The main purpose of statistical theory is to derive from observations of a random phenomenon an inference about the probability distribution underlying this phenomenon. That is, it provides either an analysis (description) of a past phenomenon or some predictions about a future event of a similar nature. In this book, we insist on the decision-oriented aspects of statistical inference, because, first, these analyses and predictions are usually motivated by an objective purpose (whether a company should launch a new product, a racing boat should modify its route, an individual should sell shares, etc.) which have measurable consequences (monetary results, position at the end of the race, benefits, etc.). Second, to propose inferential procedures implies that one should stand by them, i.e., that the statistician thinks they are preferable to alternative procedures. Therefore, there is a need for an evaluation tool which allows for the comparison of different procedures; this is the purpose of Decision Theory. As with most formal definitions, this view of Statistics blatantly ignores some additional aspects of statistical practice like those related to data collection (surveys, design of experiments, etc.), but so does this book, although we do not want to diminish the importance of these omitted topics. We also insist on the fact that Statistics should be considered an interpretation of natural phenomena, rather than an explanation. In fact, statistical inference is based on a probabilistic modeling of the observed phenomenon and implies a necessarily reductive formalization step since without this probabilistic support, it cannot provide any useful conclusion (or decision).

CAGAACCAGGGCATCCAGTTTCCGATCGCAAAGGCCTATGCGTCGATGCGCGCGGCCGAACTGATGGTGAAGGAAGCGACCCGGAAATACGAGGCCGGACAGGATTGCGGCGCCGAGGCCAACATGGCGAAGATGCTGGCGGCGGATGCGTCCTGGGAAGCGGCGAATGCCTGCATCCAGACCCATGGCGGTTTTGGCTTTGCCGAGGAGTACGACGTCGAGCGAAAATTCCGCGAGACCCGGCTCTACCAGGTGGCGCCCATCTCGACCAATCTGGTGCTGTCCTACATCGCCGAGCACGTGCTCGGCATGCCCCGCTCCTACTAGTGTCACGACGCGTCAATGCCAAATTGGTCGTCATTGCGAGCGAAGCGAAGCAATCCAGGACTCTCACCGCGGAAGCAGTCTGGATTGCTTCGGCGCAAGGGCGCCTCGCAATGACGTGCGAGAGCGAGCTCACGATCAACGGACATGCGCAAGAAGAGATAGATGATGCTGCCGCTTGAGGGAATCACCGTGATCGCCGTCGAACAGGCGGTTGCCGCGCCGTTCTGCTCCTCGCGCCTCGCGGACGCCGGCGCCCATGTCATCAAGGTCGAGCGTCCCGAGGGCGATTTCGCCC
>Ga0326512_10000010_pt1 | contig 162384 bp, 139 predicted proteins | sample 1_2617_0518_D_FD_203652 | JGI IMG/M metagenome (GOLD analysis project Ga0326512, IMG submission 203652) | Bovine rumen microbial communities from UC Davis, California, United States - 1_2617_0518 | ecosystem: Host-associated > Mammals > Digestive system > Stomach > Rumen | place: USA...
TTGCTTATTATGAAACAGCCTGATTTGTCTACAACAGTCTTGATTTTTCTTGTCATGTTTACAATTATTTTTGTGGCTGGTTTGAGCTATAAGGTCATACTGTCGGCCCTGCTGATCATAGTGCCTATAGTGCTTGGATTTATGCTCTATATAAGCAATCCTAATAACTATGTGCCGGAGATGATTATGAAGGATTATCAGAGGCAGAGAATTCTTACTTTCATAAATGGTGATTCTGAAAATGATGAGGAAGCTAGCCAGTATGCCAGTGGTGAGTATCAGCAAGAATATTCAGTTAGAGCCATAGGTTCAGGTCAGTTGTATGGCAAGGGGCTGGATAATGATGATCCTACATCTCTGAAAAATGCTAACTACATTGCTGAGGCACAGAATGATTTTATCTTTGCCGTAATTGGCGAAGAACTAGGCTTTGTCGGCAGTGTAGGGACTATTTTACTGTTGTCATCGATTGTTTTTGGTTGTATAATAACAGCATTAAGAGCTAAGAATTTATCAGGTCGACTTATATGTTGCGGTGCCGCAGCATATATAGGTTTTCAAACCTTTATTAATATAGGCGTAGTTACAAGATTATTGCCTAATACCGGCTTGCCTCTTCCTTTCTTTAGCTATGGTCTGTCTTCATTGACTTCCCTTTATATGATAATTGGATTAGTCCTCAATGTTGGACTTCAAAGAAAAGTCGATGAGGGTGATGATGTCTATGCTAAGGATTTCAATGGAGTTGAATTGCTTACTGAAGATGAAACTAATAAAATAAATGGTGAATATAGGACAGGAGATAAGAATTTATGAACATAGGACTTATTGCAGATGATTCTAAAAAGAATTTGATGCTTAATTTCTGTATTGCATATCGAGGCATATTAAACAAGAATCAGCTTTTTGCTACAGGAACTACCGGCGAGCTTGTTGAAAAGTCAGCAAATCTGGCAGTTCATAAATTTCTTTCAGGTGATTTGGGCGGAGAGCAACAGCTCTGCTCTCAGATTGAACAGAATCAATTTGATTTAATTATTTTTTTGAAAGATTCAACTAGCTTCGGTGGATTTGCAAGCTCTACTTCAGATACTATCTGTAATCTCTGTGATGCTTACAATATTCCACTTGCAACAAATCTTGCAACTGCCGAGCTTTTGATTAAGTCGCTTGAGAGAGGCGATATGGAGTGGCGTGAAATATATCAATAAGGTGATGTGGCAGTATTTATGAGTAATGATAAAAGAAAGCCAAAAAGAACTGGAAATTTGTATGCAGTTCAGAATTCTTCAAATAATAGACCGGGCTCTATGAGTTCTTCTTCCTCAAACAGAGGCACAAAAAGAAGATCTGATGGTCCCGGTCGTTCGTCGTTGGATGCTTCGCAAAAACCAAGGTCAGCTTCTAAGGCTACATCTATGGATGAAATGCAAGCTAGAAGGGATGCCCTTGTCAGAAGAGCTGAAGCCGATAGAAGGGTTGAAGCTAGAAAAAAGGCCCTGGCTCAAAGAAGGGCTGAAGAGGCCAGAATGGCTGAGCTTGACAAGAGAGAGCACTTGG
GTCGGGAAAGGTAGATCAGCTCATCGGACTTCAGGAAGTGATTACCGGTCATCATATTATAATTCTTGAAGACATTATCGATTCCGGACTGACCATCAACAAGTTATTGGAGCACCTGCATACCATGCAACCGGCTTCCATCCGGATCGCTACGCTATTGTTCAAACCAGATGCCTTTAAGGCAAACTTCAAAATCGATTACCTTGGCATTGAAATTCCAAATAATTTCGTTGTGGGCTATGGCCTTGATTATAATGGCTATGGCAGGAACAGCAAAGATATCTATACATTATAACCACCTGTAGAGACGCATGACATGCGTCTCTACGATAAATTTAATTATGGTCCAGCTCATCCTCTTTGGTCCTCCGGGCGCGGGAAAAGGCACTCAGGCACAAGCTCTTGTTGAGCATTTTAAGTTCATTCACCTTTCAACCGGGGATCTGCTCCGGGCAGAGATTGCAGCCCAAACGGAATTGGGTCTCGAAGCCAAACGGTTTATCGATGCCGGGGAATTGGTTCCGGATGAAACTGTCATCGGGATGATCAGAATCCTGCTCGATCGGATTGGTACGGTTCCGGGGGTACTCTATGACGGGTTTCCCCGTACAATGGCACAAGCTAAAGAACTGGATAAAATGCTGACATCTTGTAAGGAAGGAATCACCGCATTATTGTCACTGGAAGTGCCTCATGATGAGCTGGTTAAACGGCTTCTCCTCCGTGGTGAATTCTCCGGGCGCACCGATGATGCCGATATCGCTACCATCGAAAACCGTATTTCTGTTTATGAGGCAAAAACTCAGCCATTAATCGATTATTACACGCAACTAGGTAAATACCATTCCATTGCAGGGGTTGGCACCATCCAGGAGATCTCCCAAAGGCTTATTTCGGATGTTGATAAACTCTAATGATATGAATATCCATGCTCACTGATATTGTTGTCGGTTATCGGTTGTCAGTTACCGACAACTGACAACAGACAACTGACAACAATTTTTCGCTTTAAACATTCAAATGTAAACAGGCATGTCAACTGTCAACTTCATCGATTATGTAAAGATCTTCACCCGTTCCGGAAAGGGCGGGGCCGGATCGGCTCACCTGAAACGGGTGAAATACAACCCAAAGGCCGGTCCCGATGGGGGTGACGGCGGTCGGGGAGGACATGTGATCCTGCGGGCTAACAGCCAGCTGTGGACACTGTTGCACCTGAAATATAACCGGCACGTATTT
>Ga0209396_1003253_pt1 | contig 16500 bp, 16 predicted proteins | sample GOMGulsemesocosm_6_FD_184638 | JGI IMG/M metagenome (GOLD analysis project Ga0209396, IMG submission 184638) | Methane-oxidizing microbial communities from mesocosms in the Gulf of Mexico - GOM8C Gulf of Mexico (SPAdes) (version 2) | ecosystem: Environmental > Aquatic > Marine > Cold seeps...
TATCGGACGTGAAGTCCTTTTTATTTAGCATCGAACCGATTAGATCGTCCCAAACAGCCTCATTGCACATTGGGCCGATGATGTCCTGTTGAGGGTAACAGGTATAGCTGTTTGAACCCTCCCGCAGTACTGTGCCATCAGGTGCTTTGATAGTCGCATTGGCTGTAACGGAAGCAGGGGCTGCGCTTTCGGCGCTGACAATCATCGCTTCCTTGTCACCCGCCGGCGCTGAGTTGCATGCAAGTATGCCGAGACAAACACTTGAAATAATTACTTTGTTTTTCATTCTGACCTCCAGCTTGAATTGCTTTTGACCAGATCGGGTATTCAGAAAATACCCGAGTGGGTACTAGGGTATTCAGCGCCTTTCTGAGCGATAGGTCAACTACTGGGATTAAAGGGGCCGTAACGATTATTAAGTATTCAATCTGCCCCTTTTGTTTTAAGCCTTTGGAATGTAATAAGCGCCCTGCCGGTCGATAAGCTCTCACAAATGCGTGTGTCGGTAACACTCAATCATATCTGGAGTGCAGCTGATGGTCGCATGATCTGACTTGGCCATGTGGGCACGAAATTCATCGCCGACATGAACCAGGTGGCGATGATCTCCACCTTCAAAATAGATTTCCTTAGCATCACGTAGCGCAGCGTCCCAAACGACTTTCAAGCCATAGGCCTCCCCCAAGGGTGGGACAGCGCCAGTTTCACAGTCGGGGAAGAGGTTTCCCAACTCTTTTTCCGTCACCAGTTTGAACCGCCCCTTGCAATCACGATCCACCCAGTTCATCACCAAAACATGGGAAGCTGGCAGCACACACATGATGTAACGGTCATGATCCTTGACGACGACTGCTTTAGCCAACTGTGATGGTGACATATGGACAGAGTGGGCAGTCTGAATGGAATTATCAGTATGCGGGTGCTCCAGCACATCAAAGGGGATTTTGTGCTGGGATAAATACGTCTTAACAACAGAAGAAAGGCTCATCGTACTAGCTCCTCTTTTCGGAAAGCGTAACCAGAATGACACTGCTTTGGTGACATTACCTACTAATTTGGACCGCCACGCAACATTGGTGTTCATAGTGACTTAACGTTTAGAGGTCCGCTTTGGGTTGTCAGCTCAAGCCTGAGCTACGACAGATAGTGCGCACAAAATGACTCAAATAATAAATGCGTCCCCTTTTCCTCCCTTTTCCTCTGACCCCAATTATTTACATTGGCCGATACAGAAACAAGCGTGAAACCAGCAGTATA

KeywordsPosterior Distribution Likelihood Function Prior Distribution Maximum Likelihood Estimator Likelihood Principle
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